A discussion revolves around how Chicago Drill (a subgenre of trap) directly influenced Chicago violence and how the tear tattoos represented the amount of people killed of an opposite gang. Those tear tattoos have also been done on many posers who definitely never killed anything other than maybe their job prospects. In a similar fashion, the American Buyer is influenced by the hype beast culture of trap as they dip their feet into the shallow pool of sprite and lean, hoping it won’t leave their new Nike Airs too sticky. At some point a mis-flicking of a joint causes ash to float down onto their sneakers; the betrayal is palpable. Drugs and shoes have almost become one in the night; the Dealer even pulls out a bottle of lean that was literally stored in a shoe box.

“Poppin’ champagne, we pop bottles” [2] plays in the background, a joke of how the luxury of the past is the lean of today.

Though the stereotype of the lean drinker is someone slurring their speech, sippin’ on the sizzer, and generally just drooping down, the two couch potatoes were still hot, bouncing from one topic to another. The Dealer warns against going head first into the fuzzy world, rather allowing the effect to wash over wave after wave. By the time they begin to sip on the second cup the Buyer comments on how “it didn’t fully hit but I can feel it creeping in”. As with every drug and druggie community there are certain terms that become widespread; a lingo to express the imagery and feelings of their experience. The Dealer takes out another two pills to mix into the bottle; “I’m about to muddy it up” is his declaration. What follows is the next swish of liquid consuming the codeine and then being stored in the fridge as though in a cryogenic chamber, ready to be released when the future requires it most.

Cup #3

More than documenting the night, the phones are also a gauge of how impacted they are by the lean. The less they are able to talk and engage in conversation, the more they rely on their phones for entertainment. By the time the third cup is served, their speech is slurred and the stereotype has come to life.

The music has transitioned from traditional trap music to the exact same set of songs but now remixed to be “chopped and screwed”. A genre of music that on the surface may sound like a worse version of the original song in every way, a lazy editing that only lengthens the words and tempo of songs, but to the drug connoisseur this type of music is absolutely perfect. Instead of being overwhelmed, the listener is able to follow a particular note and surf on top of it, letting their hands caress each beat as though they were enormous humpback whales, and at the height of the song they spurt out a massive gush of water that floats you up up up into a state of pure ecstasy. 

“Tropical drink, tropical weed” [3] — the lyrics slowly reveal themselves, a foreign concoction and a Jamaican attitude.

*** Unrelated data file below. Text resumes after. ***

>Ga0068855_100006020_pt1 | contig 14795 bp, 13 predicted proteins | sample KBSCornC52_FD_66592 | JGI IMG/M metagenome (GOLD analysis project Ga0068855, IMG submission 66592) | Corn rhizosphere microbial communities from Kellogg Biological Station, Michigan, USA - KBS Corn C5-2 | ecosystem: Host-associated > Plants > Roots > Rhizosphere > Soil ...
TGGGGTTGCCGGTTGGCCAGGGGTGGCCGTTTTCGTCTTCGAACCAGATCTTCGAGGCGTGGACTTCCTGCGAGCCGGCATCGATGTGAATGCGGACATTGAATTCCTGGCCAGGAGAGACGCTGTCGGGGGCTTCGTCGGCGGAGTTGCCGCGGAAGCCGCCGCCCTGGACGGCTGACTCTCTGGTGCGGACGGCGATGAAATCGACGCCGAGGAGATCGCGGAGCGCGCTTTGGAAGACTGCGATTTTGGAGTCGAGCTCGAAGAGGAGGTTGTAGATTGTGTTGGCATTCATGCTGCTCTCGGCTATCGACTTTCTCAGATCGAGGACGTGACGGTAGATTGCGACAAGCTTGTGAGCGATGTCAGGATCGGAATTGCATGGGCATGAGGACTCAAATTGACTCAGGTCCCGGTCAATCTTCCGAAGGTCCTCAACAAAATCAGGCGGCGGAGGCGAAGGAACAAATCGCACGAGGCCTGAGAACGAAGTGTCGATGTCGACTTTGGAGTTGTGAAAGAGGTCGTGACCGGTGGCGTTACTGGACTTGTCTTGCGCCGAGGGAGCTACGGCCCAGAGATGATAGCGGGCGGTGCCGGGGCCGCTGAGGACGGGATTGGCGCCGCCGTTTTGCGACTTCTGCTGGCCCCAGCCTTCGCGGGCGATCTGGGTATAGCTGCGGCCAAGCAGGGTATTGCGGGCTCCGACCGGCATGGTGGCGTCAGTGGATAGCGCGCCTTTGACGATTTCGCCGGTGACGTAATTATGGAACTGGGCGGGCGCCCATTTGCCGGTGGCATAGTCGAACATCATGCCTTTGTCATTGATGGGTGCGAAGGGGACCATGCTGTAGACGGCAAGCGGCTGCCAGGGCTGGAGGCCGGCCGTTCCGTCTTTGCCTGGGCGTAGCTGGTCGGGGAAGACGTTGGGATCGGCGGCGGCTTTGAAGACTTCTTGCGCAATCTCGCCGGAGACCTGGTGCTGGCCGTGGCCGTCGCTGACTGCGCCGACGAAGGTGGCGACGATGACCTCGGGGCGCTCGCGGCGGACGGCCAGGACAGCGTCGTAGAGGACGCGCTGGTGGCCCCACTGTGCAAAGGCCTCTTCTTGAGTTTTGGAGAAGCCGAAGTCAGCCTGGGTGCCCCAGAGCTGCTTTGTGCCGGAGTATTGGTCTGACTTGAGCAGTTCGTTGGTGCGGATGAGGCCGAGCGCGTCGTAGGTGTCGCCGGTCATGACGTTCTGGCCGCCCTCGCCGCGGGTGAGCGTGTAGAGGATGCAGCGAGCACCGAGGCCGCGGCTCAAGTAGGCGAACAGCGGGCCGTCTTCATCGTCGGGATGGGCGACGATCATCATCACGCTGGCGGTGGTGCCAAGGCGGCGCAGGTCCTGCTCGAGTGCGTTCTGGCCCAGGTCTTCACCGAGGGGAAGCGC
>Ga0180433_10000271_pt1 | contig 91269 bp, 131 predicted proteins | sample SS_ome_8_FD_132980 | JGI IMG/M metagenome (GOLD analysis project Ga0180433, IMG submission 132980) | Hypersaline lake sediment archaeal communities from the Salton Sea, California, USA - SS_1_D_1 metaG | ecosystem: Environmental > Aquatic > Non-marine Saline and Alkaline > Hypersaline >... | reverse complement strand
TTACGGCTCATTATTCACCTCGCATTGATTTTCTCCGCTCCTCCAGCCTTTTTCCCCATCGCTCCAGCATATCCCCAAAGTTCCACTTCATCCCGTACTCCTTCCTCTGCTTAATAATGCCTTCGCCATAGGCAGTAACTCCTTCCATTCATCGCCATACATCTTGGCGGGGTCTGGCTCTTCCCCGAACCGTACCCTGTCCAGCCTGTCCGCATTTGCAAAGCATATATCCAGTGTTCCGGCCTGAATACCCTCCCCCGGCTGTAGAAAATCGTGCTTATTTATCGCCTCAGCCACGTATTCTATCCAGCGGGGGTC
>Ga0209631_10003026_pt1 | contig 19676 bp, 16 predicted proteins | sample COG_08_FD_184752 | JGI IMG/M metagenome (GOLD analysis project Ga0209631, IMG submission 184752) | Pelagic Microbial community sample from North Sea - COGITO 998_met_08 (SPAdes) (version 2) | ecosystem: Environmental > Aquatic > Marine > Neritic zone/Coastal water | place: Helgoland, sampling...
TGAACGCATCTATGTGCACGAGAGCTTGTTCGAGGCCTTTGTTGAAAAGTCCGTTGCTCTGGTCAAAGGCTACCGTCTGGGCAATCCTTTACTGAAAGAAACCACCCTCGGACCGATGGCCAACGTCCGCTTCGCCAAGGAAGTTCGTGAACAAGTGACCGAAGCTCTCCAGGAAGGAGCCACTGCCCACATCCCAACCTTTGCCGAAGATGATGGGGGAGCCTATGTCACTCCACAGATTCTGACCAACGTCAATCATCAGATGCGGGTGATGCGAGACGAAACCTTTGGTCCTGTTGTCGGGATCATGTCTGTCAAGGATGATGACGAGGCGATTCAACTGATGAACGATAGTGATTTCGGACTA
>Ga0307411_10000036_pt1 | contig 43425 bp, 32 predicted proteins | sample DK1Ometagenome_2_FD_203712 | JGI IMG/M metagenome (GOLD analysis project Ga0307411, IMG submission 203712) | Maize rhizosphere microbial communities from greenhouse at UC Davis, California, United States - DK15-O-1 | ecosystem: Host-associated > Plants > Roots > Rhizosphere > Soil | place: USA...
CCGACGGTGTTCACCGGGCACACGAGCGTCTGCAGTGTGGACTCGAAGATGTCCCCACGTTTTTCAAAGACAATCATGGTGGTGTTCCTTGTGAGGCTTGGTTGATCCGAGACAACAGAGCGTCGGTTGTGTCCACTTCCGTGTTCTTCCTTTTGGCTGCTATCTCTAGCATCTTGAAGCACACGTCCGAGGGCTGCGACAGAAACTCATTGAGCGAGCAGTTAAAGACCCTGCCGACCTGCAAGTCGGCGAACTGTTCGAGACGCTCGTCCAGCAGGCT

A last effort of conversation is made. Two burning questions are on the mind of the Buyer; why didn’t I take anything the entire night and is it possible to fuck on lean? We engage in a conversation about my sobriety from all drugs and how I’ve cut out certain pharmaceutical drugs. I have pretty severe ADHD and took 32mg of Concerta every morning for over two years. The Buyer isn’t really convinced that ADHD even exists and for the upteenth time in my life I have to justify why ADHD is real and how it affects people in ways that don’t gel with society. Surprisingly, he takes it well. Relatively well. He offers some advice based on OCD (two mental disorders that are incredibly close) and how people tend to jinx themselves. He offers up solutions and a decent analysis for a problem that I face on a daily basis: having to reread the same page for thirty minutes straight because I can’t go beyond a simple paragraph, and the frustration associated with it.

Frustration like wanting to fuck on a limp dick: a problem faced by many alcoholics and heroine addicts. The fear of impotence is often a concern for those engaging in opiates, as it is for the Buyer. Reassurance is granted by the Dealer who claimed that his homies were all able to perform with great gusto albeit the side effects of lean being that the actor would be somewhat lazy. A conversation, the final conversation of the night, has the two relating back to their experiences of fucking on different drugs. When lust is invoked and unsatisfied, the other basic urges emerge and suddenly take ahold of them. The most prominent is hunger, a desperation for food, any food, like cheese and batonnets that were refused before and now suddenly pour onto the table like a cornucopia for kindergartners.

Cup #4

“I’m too real, Percocets, that’s the deal” [4] — one of the final songs, where the reality you escape to is the one created by the opiate. This lyric also demonstrates the community aspect of it; if you can’t handle the Perc then you can’t be with them.

The dry mouths are quenched by a fourth cup. The Buyer remarks that he’s feeling Perc 30, a signifier of how the lean has, beyond creeping up like a spider, tangled him in an intensely cozy web. Speech impediments, slurs and slurry sounds, speech impeded. . . “Yeah, I’m down to watch something now,” and the small TV brightens up, calling forth the moths unable to escape their webs. I leave them be at 4:40.

[1] from the film Paris is Burning (1990)
[2] Shoreline Mafia
[3] “Tropical” by SL
[4] SL